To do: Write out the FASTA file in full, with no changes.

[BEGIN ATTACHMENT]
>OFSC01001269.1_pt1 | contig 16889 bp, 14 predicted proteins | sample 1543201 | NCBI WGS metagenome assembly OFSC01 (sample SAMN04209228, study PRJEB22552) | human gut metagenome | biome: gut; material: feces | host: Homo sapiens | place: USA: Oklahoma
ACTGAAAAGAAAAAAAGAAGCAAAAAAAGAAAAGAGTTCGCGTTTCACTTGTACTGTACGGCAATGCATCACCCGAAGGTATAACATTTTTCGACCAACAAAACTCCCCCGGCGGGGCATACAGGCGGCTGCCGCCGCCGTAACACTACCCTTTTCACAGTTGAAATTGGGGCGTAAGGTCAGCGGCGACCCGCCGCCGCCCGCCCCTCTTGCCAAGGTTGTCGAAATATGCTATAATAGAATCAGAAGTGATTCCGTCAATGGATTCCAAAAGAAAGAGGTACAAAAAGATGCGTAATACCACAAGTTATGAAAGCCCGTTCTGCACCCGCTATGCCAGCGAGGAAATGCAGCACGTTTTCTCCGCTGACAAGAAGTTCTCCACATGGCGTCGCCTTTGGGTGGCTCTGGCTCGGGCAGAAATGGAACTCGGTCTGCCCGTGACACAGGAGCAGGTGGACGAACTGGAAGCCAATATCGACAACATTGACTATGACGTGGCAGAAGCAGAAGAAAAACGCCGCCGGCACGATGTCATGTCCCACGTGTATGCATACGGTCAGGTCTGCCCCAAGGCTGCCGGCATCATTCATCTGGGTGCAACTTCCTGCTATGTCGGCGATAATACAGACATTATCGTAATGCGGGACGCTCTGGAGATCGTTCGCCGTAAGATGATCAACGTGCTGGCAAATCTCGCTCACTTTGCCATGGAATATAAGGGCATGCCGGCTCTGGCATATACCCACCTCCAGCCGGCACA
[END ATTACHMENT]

>OFSC01001269.1_pt1 | contig 16889 bp, 14 predicted proteins | sample 1543201 | NCBI WGS metagenome assembly OFSC01 (sample SAMN04209228, study PRJEB22552) | human gut metagenome | biome: gut; material: feces | host: Homo sapiens | place: USA: Oklahoma
ACTGAAAAGAAAAAAAGAAGCAAAAAAAGAAAAGAGTTCGCGTTTCACTTGTACTGTACGGCAATGCATCACCCGAAGGTATAACATTTTTCGACCAACAAAACTCCCCCGGCGGGGCATACAGGCGGCTGCCGCCGCCGTAACACTACCCTTTTCACAGTTGAAATTGGGGCGTAAGGTCAGCGGCGACCCGCCGCCGCCCGCCCCTCTTGCCAAGGTTGTCGAAATATGCTATAATAGAATCAGAAGTGATTCCGTCAATGGATTCCAAAAGAAAGAGGTACAAAAAGATGCGTAATACCACAAGTTATGAAAGCCCGTTCTGCACCCGCTATGCCAGCGAGGAAATGCAGCACGTTTTCTCCGCTGACAAGAAGTTCTCCACATGGCGTCGCCTTTGGGTGGCTCTGGCTCGGGCAGAAATGGAACTCGGTCTGCCCGTGACACAGGAGCAGGTGGACGAACTGGAAGCCAATATCGACAACATTGACTATGACGTGGCAGAAGCAGAAGAAAAACGCCGCCGGCACGATGTCATGTCCCACGTGTATGCATACGGTCAGGTCTGCCCCAAGGCTGCCGGCATCATTCATCTGGGTGCAACTTCCTGCTATGTCGGCGATAATACAGACATTATCGTAATGCGGGACGCTCTGGAGATCGTTCGCCGTAAGATGATCAACGTGCTGGCAAATCTCGCTCACTTTGCCATGGAATATAAGGGCATGCCGGCTCTGGCATATACCCACCTCCAGCCGGCACA